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Car Seat Safety Laws For Children

 


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Having your child restrained properly in a car seat, booster seat or seat belt is very important. Not only does it give your child a better chance of withstanding an accident but it is also the law. Laws vary from state to state as far as age, weight, height and what type of seat the child should be restrained in. So you should check with the state you live in to find out what the laws are for that particular state.

However the best rule of thumb is to follow the National Highway Traffic Safety Administration's (NHTSA) guidelines. The NHTSA recommends that children stay in appropriate car seats through 8 years old, 80 pounds, or up to 4'9" in height.

Birth to Age One

For birth through one year of age, NHTSA recommends that infants should be an infant-only or rear-facing convertible seat and should ride rear facing up to one year of age or at least 20 pounds. Rear-facing seats should be at a 30 to 45 degree angle.

It may be hard for some parents to drive with their infant facing in the opposite direction. It almost seems unnatural not to be able to see your baby. But just as it is important to support a newborn's head as you cradle them in your arms, it is also important that their head and neck be protected in a vehicle. Since baby's neck muscles are not fully developed all those bumps in the road, twist and turns and sometimes-sudden stops can really impact a tiny baby. The rear-facing seat helps minimize these motions for the baby. You can purchase some mirrors to use so that you can keep an eye on your baby while they are in the rear-facing car seat.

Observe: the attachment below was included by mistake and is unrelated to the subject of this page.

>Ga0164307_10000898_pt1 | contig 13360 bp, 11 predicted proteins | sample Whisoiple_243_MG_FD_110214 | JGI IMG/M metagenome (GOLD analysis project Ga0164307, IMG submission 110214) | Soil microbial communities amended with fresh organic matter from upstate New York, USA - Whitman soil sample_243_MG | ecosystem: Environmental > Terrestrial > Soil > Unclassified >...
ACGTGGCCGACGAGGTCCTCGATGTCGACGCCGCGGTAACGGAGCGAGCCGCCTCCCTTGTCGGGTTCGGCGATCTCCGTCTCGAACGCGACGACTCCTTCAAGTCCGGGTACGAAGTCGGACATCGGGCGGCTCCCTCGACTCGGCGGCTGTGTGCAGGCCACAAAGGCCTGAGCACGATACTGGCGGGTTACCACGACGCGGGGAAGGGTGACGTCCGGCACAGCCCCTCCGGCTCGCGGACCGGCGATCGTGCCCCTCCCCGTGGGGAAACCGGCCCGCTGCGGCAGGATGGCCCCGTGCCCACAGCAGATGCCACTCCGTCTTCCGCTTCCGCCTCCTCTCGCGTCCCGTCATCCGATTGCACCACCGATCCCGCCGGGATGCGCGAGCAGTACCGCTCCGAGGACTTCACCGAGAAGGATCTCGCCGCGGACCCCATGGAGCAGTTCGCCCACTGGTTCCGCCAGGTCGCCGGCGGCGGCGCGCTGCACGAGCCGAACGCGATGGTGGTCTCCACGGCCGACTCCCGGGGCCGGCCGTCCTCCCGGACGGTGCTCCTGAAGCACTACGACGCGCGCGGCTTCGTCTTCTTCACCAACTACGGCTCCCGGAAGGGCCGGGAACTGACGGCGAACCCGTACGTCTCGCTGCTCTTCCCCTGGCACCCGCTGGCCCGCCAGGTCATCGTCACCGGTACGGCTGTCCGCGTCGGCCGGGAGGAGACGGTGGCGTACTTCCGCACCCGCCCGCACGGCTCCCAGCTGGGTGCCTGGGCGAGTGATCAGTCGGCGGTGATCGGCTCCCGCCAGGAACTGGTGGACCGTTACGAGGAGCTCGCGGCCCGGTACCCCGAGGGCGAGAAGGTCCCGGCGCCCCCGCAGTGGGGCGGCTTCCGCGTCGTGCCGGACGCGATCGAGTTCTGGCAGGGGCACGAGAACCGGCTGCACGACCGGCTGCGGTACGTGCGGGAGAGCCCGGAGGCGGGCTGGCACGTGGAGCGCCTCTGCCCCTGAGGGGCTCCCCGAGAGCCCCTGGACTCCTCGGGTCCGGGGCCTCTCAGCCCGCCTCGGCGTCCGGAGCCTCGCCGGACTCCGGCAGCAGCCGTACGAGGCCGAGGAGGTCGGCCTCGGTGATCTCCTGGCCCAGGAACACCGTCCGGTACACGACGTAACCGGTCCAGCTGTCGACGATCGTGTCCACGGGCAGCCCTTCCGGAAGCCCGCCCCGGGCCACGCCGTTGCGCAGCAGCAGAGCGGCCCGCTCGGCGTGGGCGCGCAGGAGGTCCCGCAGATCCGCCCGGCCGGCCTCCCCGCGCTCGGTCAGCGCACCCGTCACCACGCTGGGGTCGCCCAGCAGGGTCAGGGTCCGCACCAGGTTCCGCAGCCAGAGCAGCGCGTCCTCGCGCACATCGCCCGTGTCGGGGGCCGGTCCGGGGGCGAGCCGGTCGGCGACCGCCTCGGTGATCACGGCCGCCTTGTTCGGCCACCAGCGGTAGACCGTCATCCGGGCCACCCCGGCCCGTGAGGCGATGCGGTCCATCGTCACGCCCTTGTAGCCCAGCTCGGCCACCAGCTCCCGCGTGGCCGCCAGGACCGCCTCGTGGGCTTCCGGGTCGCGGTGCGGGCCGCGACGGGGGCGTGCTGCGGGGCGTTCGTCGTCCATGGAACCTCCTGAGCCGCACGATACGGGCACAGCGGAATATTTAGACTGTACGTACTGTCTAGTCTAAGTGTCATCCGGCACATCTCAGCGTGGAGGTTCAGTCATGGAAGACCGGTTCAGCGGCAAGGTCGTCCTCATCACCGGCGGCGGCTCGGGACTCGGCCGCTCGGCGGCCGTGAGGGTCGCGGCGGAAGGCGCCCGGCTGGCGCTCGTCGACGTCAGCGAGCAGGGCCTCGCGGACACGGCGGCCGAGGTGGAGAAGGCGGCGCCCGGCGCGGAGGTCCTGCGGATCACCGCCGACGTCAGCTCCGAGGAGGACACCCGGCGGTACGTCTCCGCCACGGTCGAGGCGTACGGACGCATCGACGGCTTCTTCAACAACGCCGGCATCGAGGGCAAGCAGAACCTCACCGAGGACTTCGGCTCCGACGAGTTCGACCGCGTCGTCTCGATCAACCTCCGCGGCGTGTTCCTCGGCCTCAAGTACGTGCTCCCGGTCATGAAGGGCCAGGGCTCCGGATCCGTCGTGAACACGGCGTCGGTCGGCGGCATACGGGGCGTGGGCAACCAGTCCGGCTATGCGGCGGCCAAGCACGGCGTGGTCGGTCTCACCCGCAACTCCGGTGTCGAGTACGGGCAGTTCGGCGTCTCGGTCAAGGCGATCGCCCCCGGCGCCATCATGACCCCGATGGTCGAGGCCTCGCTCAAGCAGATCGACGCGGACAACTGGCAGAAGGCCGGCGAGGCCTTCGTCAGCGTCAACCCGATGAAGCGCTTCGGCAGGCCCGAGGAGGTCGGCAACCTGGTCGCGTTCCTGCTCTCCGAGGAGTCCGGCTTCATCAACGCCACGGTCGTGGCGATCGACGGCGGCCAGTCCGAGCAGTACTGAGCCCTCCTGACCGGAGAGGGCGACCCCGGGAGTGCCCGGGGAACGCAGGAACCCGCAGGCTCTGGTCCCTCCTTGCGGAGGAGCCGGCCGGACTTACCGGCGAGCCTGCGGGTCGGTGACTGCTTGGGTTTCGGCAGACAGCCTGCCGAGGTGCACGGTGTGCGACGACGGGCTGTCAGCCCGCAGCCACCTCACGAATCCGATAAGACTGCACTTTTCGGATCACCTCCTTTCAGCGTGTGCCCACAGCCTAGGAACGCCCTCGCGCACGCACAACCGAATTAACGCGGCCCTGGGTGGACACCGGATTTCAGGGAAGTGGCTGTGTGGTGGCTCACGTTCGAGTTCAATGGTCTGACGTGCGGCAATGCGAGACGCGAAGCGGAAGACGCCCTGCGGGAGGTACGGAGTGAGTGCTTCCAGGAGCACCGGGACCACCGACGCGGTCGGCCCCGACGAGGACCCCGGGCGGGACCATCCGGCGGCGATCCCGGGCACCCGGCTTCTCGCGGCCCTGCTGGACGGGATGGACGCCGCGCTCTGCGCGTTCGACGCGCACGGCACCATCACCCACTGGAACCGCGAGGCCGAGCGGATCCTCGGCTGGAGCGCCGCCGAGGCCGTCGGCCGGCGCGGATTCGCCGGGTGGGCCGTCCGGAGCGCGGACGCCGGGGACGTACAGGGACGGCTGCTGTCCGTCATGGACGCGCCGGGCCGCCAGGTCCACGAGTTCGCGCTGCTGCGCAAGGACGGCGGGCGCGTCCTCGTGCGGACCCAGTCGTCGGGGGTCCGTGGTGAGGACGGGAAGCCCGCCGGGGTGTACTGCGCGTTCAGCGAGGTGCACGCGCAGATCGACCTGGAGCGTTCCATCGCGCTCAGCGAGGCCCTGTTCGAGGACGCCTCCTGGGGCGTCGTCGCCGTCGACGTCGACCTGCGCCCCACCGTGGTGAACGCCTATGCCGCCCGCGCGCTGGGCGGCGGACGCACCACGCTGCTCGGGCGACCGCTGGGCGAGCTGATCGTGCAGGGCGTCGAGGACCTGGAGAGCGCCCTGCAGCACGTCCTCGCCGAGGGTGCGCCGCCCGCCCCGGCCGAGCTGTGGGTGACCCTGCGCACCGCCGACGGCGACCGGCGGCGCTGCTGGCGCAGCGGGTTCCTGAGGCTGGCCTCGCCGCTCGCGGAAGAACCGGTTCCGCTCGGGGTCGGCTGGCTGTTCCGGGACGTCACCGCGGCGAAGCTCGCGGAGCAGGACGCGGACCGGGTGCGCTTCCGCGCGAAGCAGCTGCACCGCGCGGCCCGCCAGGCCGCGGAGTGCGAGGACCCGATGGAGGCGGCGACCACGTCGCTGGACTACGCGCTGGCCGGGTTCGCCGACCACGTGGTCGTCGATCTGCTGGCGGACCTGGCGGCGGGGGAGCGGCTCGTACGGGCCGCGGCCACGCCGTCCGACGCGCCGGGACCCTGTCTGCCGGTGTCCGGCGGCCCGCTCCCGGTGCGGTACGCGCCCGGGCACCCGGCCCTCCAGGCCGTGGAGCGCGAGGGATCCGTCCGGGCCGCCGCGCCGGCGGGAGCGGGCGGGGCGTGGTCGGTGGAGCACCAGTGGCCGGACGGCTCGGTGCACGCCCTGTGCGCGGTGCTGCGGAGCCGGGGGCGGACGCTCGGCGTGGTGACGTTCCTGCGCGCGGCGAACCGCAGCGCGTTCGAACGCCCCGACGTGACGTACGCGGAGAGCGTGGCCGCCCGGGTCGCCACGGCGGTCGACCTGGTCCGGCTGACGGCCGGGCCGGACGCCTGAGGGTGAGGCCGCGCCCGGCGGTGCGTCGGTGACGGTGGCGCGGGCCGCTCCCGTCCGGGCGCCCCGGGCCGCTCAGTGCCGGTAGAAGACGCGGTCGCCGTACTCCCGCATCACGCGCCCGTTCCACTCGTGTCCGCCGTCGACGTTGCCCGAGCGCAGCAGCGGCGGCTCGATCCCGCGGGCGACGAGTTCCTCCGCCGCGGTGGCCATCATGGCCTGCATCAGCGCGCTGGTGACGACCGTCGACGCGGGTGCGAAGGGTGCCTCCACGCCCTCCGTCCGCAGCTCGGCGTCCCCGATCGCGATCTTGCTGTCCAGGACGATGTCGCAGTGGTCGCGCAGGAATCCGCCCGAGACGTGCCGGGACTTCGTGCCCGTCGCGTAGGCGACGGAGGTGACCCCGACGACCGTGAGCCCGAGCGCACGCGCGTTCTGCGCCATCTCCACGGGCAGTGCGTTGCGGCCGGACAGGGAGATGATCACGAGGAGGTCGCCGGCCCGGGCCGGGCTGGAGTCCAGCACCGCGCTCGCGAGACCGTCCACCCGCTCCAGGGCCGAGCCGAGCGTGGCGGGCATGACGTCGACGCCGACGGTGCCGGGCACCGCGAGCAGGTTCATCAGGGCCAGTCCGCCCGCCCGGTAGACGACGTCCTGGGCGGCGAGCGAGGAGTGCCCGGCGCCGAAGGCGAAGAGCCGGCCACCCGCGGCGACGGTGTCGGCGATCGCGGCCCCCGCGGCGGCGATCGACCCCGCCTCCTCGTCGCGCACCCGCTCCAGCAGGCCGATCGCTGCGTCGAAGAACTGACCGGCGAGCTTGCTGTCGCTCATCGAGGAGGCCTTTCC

One to Four Years

Children 1 to 4 years old and weigh 20 to 40 pounds should be in a convertible or forward facing car seat.

Four to Eight Years

Some states only require children to be restrained in car seats until the age of four. However, seat belts usually don't fit most four-year-olds properly. The NHTSA recommends that children who are 4 to 8 years old and more than 40 pounds, should be in a belt positioning booster seat either backless or high back.

Eight Years and Up

All children under the age of 12 should ride in the backseat. Never seat an infant or child in a position where an airbag can be deployed. When used with seat belts, air bags work very well to protect teenagers and adults. However, air bags can be very dangerous to children, particularly those riding in rear-facing car safety seats and to child passengers who are not properly positioned. Even in a relatively low-speed crash, the air bag can inflate, strike the car safety seat, and cause serious brain and neck injury and death.

Remember to Follow Manufacturer's Instructions

Always read and follow manufacturer's instructions. If you do not have the manufacturer's instructions for your car safety seat, write or call the company's customer service department. They will ask you for the model number, name of seat, and date of manufacture. The manufacturer's address and phone number are on the label on the seat. Also be sure to follow the instructions in your vehicle owner's manual about using car safety seats.

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